Tribeca Film Festival: Ghostbox Cowboy (2018) reviewed by Jonathan Berk

There are movies that tell stories in ways that are erratic and confusing, and simply require more from the audience than others. Ghostbox Cowboy (2018), directed by John Maringouin, is definitely one of those. The downside of films like this is that the first viewing can often leave a bad taste, as the audience tries to decipher some meaning from the seemingly pointless moments, erratic camera choices, and uncomfortably loud and shocking music.

Ghostbox Cowboy was an enigmatic film with a narrative that is buried in odd, yet interesting, cinematic choices

The main narrative focuses on Jimmy Van Horn (David Zellner), who has moved to China in hopes of finding investors for his device, “Ghoster”. He reaches out to friends who have found success with their own inventions, and everything looks to be moving in a positive direction. However, Jimmy finds out that not everyone has his best interests at heart.

One of the biggest problems with the film is that it feels far more experimental than a traditional narrative, but it seems to want to focus on Jimmy’s story. The feeling that results is that the movie is at odds with itself, making the story feel a bit long. Aspects of the movie feel like a documentary as characters appear to speak to no one in particular, as if addressing the audience or the camera.

For example: there is a Chinese character who is complaining about how boring it is where he works, and how much he hates his co-workers. He later gets to travel to Nevada and listen to a pitch about bathtub gargoyles (which is one of the funnier moments in the movie), and then asks the Americans if he can play with guns. The scenes that follow show him in the desert with a variety of guns and a few moments of “hunting” some animals. These scenes are erratic and don’t seem to have anything to do with Jimmy’s narrative, nor do they have a true arc of their own – but they are definitely meant to add to the themes Maringouin is trying to get across.

Adding to the blurred line of narrative, documentary, and experimental film that Ghostbox Cowboy is are that several of the characters in the film are credited as “himself”, implying they weren’t characters at all. One such character’s real name is Specialist, but they call him “Spec” in the film. He is an American who claims to be a genius that didn’t fit in back in the US, because he didn’t get a degree or any of the required work credentials. He moved to China and seems to have his hand in a variety of businesses, and initially seems like another character who has nothing to do with Jimmy. However, their paths do cross, and Spec gives Jimmy some suggestions about his “Ghoster” box. Whether Specialist is a real person or just another character in this film is definitely unclear by simply watching the movie. The problem with his presentation, and the other character mentioned earlier, is that they each they seem to take away from Jimmy’s story.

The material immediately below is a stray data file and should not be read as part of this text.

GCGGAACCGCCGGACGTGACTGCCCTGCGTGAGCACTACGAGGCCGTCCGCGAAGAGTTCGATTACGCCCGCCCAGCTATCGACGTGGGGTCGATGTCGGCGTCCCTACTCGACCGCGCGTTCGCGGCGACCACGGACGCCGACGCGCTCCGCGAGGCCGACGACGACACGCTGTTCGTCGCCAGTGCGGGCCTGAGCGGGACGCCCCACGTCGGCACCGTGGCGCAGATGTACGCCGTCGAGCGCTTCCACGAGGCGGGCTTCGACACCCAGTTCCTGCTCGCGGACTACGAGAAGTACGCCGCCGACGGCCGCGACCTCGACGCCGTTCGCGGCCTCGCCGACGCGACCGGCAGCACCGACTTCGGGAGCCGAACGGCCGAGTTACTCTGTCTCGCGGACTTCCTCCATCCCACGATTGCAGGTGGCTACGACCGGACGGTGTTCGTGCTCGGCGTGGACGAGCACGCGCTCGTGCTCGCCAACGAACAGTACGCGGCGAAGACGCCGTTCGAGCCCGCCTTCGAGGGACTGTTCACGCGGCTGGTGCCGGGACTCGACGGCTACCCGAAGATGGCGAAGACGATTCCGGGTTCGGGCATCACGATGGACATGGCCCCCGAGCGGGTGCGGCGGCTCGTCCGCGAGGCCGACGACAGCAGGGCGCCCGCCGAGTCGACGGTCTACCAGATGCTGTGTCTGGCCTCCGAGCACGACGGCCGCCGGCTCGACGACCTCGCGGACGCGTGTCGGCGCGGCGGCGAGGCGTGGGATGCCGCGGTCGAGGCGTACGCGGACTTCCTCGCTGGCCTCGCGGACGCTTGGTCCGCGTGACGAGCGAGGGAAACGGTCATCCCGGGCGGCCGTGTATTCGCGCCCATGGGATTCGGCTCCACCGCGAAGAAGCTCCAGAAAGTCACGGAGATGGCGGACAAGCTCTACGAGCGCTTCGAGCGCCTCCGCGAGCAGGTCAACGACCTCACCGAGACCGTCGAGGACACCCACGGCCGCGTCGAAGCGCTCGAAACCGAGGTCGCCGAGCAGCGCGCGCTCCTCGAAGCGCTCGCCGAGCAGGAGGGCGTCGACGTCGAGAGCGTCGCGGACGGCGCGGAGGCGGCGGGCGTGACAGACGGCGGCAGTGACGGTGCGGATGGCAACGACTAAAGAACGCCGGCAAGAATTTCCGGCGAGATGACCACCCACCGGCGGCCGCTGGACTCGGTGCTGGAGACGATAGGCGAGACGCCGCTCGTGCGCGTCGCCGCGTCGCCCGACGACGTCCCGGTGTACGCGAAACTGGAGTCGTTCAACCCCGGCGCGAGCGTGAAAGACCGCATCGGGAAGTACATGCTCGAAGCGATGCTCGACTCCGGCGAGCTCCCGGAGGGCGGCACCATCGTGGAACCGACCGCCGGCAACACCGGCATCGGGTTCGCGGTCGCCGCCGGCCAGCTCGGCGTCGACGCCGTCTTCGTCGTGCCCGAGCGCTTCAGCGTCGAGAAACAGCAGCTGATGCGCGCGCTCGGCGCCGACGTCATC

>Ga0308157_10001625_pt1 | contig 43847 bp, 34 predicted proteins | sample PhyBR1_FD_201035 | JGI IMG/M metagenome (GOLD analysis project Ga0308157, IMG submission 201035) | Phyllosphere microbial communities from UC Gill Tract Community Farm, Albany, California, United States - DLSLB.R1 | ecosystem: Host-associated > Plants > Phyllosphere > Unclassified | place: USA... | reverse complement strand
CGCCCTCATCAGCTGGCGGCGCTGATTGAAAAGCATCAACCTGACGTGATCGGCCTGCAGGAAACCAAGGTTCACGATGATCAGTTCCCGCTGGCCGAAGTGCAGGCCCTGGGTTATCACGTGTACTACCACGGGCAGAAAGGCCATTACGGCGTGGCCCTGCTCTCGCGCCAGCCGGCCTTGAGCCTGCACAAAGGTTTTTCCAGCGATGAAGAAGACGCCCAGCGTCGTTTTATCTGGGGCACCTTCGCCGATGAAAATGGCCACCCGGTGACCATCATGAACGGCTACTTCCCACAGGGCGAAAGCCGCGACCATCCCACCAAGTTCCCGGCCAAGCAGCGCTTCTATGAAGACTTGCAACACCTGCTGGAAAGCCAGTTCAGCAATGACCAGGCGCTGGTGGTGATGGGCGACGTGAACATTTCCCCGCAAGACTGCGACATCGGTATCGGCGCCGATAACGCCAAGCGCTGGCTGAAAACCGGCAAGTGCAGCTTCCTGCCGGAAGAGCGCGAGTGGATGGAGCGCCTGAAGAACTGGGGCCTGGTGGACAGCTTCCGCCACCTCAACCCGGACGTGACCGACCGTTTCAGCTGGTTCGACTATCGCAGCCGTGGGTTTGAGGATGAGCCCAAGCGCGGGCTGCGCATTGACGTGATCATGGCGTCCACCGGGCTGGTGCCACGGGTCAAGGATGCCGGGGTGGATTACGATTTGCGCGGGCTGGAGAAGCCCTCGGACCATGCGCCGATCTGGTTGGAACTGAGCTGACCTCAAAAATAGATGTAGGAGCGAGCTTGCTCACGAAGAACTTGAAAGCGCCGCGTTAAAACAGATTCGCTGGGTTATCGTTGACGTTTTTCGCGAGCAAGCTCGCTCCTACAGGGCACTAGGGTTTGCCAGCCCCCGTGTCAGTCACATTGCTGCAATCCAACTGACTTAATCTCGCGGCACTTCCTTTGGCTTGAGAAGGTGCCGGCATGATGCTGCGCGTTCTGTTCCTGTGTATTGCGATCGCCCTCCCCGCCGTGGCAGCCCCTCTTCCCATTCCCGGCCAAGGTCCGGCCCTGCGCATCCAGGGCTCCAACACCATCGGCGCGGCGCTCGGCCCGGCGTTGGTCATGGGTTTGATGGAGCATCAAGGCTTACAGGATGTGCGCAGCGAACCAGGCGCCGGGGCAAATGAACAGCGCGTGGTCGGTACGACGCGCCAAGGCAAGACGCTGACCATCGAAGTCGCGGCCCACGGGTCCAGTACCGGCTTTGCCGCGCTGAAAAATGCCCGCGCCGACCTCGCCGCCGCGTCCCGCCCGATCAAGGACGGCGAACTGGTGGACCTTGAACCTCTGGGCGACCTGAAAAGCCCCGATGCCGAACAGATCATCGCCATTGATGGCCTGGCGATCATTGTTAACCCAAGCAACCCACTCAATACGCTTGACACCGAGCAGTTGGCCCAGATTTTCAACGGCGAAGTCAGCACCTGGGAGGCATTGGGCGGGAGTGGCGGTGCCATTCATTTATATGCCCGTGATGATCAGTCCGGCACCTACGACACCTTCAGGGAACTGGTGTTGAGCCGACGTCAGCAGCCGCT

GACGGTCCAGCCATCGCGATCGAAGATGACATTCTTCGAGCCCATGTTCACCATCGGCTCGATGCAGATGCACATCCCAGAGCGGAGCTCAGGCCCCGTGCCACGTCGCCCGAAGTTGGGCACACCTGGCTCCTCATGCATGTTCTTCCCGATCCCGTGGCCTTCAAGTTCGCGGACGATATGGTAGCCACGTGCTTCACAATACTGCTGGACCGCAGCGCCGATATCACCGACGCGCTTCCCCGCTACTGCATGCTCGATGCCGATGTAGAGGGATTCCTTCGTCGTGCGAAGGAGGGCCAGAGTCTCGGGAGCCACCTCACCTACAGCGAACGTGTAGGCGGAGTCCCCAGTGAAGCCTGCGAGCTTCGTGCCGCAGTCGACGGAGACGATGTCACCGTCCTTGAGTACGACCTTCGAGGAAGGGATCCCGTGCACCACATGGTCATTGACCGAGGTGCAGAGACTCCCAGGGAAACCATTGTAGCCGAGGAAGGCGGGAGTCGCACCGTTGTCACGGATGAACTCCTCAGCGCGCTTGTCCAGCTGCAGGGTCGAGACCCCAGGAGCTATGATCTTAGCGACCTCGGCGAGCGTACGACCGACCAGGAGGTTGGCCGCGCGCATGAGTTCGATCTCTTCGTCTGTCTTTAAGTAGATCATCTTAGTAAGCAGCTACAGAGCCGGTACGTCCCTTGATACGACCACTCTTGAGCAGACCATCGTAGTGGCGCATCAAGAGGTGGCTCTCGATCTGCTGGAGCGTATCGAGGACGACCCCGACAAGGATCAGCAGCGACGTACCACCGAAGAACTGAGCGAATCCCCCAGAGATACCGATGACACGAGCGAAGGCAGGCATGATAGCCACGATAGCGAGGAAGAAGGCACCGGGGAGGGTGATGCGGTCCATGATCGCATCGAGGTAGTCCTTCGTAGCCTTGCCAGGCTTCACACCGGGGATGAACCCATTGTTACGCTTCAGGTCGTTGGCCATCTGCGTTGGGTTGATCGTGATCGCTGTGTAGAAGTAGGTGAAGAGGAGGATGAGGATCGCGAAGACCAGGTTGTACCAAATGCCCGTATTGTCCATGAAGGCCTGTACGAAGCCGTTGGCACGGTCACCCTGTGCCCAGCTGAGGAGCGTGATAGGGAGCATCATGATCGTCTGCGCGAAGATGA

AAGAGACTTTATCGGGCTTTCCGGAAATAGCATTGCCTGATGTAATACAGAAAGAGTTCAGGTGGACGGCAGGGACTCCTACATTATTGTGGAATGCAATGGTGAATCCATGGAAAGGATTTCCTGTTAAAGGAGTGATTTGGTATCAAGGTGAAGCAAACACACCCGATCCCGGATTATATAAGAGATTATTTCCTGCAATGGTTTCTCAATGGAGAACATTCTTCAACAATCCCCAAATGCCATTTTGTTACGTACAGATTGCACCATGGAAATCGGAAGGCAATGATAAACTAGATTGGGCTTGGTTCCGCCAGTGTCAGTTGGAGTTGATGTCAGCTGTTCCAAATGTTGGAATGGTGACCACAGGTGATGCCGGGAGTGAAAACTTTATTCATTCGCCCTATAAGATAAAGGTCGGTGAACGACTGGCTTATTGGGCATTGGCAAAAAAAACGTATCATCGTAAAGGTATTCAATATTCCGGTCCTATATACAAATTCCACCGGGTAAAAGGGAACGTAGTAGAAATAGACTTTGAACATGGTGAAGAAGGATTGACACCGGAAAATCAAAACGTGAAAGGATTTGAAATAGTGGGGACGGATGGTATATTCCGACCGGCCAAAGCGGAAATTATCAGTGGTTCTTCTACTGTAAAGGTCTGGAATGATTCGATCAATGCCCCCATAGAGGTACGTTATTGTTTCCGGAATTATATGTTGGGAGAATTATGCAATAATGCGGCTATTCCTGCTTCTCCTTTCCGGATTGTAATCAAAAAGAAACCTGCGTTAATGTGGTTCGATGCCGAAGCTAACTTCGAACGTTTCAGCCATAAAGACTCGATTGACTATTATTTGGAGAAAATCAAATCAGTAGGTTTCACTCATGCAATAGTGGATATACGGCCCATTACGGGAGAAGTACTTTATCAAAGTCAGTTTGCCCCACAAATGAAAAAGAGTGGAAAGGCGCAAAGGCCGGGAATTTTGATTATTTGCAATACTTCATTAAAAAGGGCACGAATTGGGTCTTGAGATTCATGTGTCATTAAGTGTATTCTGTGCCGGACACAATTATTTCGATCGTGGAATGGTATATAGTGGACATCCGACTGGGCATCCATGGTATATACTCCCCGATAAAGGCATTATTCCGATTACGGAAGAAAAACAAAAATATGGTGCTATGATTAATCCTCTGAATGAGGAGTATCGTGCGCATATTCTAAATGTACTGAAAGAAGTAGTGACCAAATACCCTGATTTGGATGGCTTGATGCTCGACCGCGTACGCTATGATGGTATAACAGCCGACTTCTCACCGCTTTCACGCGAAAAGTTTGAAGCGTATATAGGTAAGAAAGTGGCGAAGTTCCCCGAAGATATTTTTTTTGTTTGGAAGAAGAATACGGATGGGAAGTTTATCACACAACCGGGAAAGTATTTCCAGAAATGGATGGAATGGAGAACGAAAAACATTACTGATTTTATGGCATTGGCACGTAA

It takes a while before Jimmy feels like the main character of the movie. Once he teams up with his friend Bob (Robert Longstreet), the movie starts to feel a little more traditional, despite that the direction in which Jimmy’s narrative goes is pretty crazy. However, Zellner’s performance does stand out as a highlight of the movie. He is excellent at playing this character who at times seems extremely confident, and then at times seems completely out of his element, as he is clearly afraid of failing and hearing people’s opinions of him. Jimmy has made a marketing video where he explains what the Ghoster does…and then what he says in the video plays a major role in expressing Maringouin’s message, but it is Zellner’s delivery of them that sell the character. Jimmy believes in his product, but everyone else thinks they are just another scam they can use to rip off stupid people. He wants to be treated like a real entrepreneur, and not some dumb cowboy with dreams of success.

Final thoughts…

Ghostbox Cowboy was far too long and the long day of travel, walking and exploring New York that I’d had definitely done did not help with my experience with this movie. While I didn’t like several choices that Maringouin made with this film, I also respect the innovativeness of them. This is a film in which a viewer with a stronger understanding of the business world and the laws of moving an American company to China may enjoy or comprehend more. I think I understand what the movie was trying to say, but I definitely can’t say for certain. For now, Ghostbox Cowboy earns the Not a Total Waste of Time rating.

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